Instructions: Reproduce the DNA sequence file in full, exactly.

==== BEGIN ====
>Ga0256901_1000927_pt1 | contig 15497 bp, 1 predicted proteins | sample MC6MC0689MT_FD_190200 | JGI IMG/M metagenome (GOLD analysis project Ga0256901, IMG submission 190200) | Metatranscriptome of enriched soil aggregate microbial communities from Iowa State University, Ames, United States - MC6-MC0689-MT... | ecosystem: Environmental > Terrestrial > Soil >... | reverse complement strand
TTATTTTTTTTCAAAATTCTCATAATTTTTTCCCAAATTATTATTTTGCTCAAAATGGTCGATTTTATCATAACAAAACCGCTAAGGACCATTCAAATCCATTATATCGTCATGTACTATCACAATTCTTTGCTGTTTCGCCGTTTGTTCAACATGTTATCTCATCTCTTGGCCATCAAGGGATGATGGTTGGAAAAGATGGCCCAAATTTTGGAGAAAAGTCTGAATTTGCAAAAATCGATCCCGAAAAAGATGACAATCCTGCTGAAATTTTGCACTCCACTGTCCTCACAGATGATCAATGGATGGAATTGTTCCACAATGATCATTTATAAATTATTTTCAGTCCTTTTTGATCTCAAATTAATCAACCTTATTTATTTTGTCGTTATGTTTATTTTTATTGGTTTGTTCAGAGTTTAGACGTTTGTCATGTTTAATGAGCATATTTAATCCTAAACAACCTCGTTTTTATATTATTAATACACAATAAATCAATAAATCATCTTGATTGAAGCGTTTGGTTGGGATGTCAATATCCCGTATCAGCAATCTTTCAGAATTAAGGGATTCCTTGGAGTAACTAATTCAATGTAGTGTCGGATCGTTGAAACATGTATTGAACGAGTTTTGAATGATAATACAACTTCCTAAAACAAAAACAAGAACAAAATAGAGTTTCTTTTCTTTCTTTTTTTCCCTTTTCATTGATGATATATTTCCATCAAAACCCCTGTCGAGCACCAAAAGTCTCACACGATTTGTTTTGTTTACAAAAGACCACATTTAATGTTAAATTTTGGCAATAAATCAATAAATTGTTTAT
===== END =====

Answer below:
>Ga0256901_1000927_pt1 | contig 15497 bp, 1 predicted proteins | sample MC6MC0689MT_FD_190200 | JGI IMG/M metagenome (GOLD analysis project Ga0256901, IMG submission 190200) | Metatranscriptome of enriched soil aggregate microbial communities from Iowa State University, Ames, United States - MC6-MC0689-MT... | ecosystem: Environmental > Terrestrial > Soil >... | reverse complement strand
TTATTTTTTTTCAAAATTCTCATAATTTTTTCCCAAATTATTATTTTGCTCAAAATGGTCGATTTTATCATAACAAAACCGCTAAGGACCATTCAAATCCATTATATCGTCATGTACTATCACAATTCTTTGCTGTTTCGCCGTTTGTTCAACATGTTATCTCATCTCTTGGCCATCAAGGGATGATGGTTGGAAAAGATGGCCCAAATTTTGGAGAAAAGTCTGAATTTGCAAAAATCGATCCCGAAAAAGATGACAATCCTGCTGAAATTTTGCACTCCACTGTCCTCACAGATGATCAATGGATGGAATTGTTCCACAATGATCATTTATAAATTATTTTCAGTCCTTTTTGATCTCAAATTAATCAACCTTATTTATTTTGTCGTTATGTTTATTTTTATTGGTTTGTTCAGAGTTTAGACGTTTGTCATGTTTAATGAGCATATTTAATCCTAAACAACCTCGTTTTTATATTATTAATACACAATAAATCAATAAATCATCTTGATTGAAGCGTTTGGTTGGGATGTCAATATCCCGTATCAGCAATCTTTCAGAATTAAGGGATTCCTTGGAGTAACTAATTCAATGTAGTGTCGGATCGTTGAAACATGTATTGAACGAGTTTTGAATGATAATACAACTTCCTAAAACAAAAACAAGAACAAAATAGAGTTTCTTTTCTTTCTTTTTTTCCCTTTTCATTGATGATATATTTCCATCAAAACCCCTGTCGAGCACCAAAAGTCTCACACGATTTGTTTTGTTTACAAAAGACCACATTTAATGTTAAATTTTGGCAATAAATCAATAAATTGTTTAT